# Factorising $X^m -1$ as a product of cyclotomic polynomials

Define the mth cyclotomic polynomial $\displaystyle \Phi_m = \prod_{i \in U(m)} (X - \xi^i)$, where $\xi$ is a primitive mth root of unity.

Why is true that $X^m - 1 = \displaystyle \prod_{d|m} \Phi_d$?

I can see that $X^m -1 = \displaystyle \prod_{i \in \mathbb Z / m \mathbb Z} (X - \xi^i)$ where $\xi$ is a primitive mth root of unity, but I can't see why this is equal to $\displaystyle \prod_{d|m} \Phi_d$. The degrees of these two polynomials are the same, but that's about all I'm managing to notice...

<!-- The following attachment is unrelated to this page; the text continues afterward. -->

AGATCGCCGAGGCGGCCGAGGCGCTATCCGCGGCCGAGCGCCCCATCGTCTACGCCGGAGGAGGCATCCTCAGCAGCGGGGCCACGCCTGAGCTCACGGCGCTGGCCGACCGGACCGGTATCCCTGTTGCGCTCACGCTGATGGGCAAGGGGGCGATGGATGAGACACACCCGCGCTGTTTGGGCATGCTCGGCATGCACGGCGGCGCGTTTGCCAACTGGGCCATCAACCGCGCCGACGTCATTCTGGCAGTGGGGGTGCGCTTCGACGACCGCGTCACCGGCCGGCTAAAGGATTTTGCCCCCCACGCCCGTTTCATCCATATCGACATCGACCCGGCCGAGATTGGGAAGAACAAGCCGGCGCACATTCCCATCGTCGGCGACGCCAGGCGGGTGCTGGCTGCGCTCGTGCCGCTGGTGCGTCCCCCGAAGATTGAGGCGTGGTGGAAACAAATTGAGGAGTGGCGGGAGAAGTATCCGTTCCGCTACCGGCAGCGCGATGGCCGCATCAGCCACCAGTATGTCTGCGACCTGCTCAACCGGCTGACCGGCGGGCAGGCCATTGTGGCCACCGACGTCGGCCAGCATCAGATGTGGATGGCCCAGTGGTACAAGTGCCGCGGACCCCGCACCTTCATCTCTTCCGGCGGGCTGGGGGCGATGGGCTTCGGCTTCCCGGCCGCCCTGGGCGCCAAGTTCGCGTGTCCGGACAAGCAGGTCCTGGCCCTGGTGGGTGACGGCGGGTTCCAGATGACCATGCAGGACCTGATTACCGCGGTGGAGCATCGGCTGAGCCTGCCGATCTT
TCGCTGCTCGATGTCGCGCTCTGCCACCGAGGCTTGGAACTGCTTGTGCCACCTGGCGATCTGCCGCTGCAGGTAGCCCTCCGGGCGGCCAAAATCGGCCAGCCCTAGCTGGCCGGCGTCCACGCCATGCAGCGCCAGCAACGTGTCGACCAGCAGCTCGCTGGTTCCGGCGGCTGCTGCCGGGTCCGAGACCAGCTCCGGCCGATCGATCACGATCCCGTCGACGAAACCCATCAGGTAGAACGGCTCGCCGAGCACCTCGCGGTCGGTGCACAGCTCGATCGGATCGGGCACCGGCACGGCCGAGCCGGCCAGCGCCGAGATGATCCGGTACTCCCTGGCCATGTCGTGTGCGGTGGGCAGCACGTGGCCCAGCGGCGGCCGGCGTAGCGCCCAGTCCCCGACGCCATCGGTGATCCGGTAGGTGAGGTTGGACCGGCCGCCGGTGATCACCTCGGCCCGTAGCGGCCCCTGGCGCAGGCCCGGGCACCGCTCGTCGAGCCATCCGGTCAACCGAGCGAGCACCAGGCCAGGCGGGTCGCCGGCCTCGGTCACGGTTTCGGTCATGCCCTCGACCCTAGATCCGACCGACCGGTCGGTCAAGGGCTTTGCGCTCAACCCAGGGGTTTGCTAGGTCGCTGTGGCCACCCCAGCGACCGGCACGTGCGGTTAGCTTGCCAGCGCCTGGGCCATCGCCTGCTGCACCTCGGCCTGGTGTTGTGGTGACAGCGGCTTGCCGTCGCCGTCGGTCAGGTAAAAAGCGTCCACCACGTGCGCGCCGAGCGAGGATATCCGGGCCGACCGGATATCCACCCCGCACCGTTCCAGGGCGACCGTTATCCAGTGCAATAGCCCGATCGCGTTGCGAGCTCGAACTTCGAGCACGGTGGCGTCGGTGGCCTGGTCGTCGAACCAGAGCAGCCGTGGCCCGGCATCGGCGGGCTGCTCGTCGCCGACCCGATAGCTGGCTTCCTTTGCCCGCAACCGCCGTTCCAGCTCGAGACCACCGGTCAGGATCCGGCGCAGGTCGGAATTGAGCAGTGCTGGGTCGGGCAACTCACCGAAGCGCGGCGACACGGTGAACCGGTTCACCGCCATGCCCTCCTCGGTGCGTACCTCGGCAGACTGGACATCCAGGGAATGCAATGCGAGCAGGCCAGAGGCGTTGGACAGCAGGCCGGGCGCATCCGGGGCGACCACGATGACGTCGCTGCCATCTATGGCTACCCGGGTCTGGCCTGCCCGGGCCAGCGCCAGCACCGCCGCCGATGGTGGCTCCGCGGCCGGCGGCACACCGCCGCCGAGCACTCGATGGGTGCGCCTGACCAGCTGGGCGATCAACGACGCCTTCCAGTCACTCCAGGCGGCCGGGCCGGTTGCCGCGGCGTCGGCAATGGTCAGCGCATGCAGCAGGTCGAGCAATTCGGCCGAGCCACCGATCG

Any help appreciated. Thanks

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Hint: Think that clearly $x^m-1$ can be factored into linear factors with the $n^{\text{th}}$ roots of unity as cosntants. But, the $n^{\text{th}}$ roots of unity form a cyclic group of order $n$. Now, let me ask you, is it true that $\mathbb{Z}_n$ is the union over $d\mid n$ of $O_d$ where $O_d$ is the set of elements of order $d$ in $\mathbb{Z}_n$?